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Thursday, 20 October 2016 12:39

The Necrobiome: Microbial Life After Death - MWV 107

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Published in MicrobeWorld Video

What happens to us after we die?  A decomposing corpse becomes its own mini-ecosystem, hosting insects, scavengers and multitudes of microbes.  Microbes from the environment, the corpse, as well as the insects and scavengers are blended together and work to recycle tissues back to their constituents.  Dr. Jennifer DeBruyn discusses the fascinating process of human decomposition, and how scientists are using that information to inform forensic science, livestock mortality management and fossilization.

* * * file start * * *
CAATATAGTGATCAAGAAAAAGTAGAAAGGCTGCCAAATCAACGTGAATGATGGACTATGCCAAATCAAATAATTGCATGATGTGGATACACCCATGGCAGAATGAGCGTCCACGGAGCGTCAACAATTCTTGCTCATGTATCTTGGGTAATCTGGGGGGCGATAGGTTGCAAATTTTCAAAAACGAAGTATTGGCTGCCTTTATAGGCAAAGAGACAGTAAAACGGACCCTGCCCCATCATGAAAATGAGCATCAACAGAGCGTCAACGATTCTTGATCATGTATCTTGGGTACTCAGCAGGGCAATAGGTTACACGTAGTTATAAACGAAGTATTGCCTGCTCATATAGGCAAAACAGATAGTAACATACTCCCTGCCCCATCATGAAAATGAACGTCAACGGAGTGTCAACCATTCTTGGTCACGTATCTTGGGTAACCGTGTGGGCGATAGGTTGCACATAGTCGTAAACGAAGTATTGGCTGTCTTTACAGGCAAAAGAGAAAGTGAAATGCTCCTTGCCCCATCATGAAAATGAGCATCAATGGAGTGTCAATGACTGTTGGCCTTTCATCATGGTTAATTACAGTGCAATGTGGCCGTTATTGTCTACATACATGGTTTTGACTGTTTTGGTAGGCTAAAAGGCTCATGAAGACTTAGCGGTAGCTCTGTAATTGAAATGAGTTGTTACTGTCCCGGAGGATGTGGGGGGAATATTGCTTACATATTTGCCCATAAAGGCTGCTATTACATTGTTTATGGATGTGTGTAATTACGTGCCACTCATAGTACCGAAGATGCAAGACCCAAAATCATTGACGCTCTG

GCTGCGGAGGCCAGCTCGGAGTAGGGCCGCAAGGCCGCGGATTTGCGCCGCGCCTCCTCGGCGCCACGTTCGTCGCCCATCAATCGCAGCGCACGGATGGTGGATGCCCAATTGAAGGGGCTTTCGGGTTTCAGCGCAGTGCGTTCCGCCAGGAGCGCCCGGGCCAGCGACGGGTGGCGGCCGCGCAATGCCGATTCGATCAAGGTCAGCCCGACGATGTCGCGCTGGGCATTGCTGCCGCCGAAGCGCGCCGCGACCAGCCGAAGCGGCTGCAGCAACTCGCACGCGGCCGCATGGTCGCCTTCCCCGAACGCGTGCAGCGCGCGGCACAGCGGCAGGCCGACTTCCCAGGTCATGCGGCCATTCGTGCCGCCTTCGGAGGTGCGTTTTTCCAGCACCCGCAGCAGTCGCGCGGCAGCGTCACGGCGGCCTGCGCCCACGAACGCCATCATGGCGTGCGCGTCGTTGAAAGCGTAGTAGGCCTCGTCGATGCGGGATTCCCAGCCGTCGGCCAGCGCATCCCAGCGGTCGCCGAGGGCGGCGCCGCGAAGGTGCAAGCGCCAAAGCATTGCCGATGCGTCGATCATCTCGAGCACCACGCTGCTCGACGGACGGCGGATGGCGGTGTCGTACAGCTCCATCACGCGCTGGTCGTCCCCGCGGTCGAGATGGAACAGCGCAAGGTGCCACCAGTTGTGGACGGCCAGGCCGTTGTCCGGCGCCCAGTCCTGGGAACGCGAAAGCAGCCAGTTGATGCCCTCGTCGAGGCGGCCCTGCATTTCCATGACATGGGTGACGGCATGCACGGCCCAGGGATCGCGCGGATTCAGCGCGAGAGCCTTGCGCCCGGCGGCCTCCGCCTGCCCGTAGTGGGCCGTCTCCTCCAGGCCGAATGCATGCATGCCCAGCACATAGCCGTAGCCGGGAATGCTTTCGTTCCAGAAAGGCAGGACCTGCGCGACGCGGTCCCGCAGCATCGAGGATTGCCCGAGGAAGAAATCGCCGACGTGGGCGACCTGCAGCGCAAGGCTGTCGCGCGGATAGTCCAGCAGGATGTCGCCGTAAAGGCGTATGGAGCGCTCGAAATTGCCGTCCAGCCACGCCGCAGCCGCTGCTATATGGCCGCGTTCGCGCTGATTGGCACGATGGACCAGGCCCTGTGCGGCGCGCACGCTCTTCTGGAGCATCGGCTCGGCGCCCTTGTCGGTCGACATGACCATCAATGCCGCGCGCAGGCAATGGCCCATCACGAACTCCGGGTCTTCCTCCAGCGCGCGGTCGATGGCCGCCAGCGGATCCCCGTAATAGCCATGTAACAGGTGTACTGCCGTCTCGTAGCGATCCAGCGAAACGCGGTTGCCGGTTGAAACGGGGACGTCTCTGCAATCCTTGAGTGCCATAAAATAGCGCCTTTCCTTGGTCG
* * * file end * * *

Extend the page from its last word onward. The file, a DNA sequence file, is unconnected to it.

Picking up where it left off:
Jennifer DeBruyn, PhD
Associate Professor
Department of Biosystems Engineering & Soil Science
The University of Tennessee

Decomposition is one of the most important functions that microbes perform in our environment.  As microbial ecologists, Dr. DeBruyn and her lab seek to understand how microbial communities work to recycle inputs in terrestrial environments.   Understanding decomposition and biodegradation is key to developing better solutions for waste disposal, environmental bioremediation, and predicting ecosystem response to perturbations.

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Last modified on Tuesday, 22 November 2016 03:40




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